The anamorphic 2.35:1 transfer is quite stunning. There’s loads of detail, some very strong, vibrant colours and no problems with excessive grain, artifacting or pixilation. The deliberately extreme nature of some of the visuals is very well transferred. Gratifyingly, I couldn’t see any trace of edge-enhancement or aliasing. There’s also a fullscreen pan and scan transfer on the flip side of the disc but I implore you not to go anywhere near this monstrosity.
I found the soundtrack similarly impressive. It’s a very solid and atmospheric Dolby Digital 5.1 mix which has some very imaginative use of the surround channels that immerses you right in the centre of the film. Dialogue is always clear – or as clear as it’s intended to be – and the attractively folky music score sounds great.
The first disc contains two commentary tracks. The first is a solo effort by David O. Russell and he comes across as surprisingly serious and sober but he’s obviously in love with the film and his actors and he has some very interesting observations to make. If you find the film even remotely interesting then his comments will enhance your appreciation. The second track is livelier, featuring Russell, Jason Schwartzmann and Mark Wahlberg along with, briefly, Naomi Watts via mobile phone. This is funny but superficial and more a friendly chat than anything resembling an analysis of the film.
The second disc is packed with good stuff, although as I said earlier it’s more a treat for fans than something which casual viewers will find worth a look. It begins with a half hour documentary made during the making of the film which is a bit of a shambles but rather an engaging one. All concerned come across well and Dustin Hoffman is particularly warm and funny. Rather more coherent is a thirty minute extract from the Charlie Rose show which features Hoffman, Russell and Lily Tomlin. This is an excellent discussion which gets into some quite deep philosophical areas and also features some valuable examination of the relationship between actor and director. I guess you either like the Charlie Rose style of questioning or you don’t and I have to say that I like it a lot. He seems to get more out of his interviewees than most chat show hosts. I think I found this the most enjoyable extra feature on the disc.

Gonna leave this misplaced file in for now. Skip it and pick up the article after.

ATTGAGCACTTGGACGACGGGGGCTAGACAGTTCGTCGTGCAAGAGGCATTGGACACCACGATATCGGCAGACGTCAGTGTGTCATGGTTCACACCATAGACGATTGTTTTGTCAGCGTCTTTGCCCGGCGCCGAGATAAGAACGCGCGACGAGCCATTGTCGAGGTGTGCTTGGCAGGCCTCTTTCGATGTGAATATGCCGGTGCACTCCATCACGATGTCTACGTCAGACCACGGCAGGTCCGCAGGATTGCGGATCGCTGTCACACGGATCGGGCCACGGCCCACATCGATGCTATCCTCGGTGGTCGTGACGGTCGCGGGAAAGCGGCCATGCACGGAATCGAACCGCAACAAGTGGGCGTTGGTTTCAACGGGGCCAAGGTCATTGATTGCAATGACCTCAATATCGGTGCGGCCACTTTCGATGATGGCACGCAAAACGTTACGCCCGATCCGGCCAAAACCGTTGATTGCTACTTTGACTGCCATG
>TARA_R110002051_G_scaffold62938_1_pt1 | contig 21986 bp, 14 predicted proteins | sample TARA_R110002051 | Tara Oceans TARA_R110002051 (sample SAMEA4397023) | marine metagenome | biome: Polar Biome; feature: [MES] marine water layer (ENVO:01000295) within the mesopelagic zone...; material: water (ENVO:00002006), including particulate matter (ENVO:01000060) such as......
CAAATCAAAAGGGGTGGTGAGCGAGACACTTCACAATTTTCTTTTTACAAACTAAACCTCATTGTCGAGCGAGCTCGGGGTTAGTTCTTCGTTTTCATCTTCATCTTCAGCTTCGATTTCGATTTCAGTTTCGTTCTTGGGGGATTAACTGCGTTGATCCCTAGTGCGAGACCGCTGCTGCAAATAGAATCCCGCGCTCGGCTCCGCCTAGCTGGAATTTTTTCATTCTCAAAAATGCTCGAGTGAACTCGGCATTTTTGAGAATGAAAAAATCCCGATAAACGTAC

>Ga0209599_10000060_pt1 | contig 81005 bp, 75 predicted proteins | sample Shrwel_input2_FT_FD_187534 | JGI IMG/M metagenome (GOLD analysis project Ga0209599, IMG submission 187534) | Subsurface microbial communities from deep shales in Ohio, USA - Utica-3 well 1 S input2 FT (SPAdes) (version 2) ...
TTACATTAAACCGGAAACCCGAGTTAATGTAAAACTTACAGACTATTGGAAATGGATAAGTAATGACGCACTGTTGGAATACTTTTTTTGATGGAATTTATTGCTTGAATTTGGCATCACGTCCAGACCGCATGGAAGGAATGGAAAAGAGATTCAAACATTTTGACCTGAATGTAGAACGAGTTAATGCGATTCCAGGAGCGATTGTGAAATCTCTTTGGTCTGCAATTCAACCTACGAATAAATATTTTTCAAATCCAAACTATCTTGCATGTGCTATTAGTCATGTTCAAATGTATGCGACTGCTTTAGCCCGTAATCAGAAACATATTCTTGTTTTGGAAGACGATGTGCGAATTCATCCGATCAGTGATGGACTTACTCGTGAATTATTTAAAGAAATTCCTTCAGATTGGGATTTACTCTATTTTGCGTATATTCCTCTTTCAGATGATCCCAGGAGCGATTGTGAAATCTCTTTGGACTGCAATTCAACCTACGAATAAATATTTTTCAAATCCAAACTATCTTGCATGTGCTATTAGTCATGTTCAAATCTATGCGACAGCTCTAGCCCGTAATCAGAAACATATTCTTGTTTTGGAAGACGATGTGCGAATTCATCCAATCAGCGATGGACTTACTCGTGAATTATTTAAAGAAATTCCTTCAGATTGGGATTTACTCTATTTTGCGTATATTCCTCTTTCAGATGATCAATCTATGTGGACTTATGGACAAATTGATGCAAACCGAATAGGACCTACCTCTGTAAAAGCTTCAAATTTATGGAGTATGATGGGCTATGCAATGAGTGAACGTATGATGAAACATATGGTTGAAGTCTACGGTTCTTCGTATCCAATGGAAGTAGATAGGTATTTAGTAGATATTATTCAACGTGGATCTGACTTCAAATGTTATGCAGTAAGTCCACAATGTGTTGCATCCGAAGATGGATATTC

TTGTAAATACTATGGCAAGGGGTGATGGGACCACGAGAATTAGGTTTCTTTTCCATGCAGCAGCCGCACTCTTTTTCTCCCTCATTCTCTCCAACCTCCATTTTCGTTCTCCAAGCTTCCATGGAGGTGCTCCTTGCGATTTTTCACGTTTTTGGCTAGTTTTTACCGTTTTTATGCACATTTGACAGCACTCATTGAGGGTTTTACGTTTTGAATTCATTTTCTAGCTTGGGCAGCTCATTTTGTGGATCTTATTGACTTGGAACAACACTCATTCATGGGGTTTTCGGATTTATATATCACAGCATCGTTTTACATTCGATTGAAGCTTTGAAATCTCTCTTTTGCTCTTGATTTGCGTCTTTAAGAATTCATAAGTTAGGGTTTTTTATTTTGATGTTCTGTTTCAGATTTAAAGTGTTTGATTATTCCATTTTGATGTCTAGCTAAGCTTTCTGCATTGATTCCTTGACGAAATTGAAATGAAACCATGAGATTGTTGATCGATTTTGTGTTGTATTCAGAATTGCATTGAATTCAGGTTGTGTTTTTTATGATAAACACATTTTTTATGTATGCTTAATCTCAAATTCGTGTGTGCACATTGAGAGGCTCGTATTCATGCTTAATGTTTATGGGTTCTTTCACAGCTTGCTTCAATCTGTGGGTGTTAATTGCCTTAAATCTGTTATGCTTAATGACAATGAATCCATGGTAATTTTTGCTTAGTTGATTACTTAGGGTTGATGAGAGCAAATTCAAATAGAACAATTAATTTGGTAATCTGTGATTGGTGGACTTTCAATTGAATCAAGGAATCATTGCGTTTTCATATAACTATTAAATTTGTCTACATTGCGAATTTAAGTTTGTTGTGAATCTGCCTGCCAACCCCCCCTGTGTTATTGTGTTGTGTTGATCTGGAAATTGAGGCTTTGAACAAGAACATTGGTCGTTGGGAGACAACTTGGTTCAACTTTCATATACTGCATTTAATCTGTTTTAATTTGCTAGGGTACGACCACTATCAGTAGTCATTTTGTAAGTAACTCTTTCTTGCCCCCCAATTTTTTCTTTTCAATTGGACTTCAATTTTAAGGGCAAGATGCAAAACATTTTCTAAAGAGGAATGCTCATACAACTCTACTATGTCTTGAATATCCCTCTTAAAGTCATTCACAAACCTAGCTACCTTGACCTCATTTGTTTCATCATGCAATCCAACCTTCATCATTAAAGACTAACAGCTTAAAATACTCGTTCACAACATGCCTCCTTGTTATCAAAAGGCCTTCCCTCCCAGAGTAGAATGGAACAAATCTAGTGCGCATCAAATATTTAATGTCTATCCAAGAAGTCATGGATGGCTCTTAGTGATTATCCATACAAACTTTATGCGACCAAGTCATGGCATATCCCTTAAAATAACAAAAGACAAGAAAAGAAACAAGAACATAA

Next up is a generous deleted and extended scenes package which runs fifty minutes. Nothing essential here but some very nice moments, notably the scene between Jason Schwartzman and the kid in the waiting room. The selection of outtakes is a little more dispensable but they occasionally raise a smile. I liked the spoof “Detective Infomercial” which is so realistic it might have come straight off the airwaves. I’m a little more ambivalent about the music video for “Knock Yourself Out” by composer Jon Brion. It’s terribly wimpy music, suggesting nothing so much as a collaboration between Prefab Sprout and Norah Jones, and the video – featuring Schwartzman and Wahlberg in various guises – is amusing for a few moments but subsequently very irritating. It’s a joke taken way beyond its natural life-span. This music video is accompanied by a straight-faced commentary track from David O. Russell, who directed it, and some behind the scenes larking about which didn’t make me crack so much as a brief grin. “Miscellaneous Things People Did” is more of the same, five minutes of cast and director goofing about. More interesting are brief featurettes highlighting the work of the production designer and the costume designer and some comments from Jon Brion on his music score. There’s also a variety of pastiche Public Service Announcements for Albert’s Open Spaces Co-Operative and some commercials for Huckabees which will please fans of Naomi Watts. Finally we get both a teaser trailer and the full theatrical trailer.
Although the film contains optional subtitles, there are no subtitles offered for the extra features. This is an area in which Fox should aim to improve in the future – hard of hearing people like extras too, you know!
I Heart Huckabees is a likeable, funny film which is undoubtedly fucked-up, but fucked-up in an interesting way. It certainly demands to be seen and the vast range of reactions to it suggests that you will certainly not leave feeling ambivalent about it. Fox’s DVD is exemplary and presents the film to its very best advantage.
It’s the end, but the moment has been prepared for…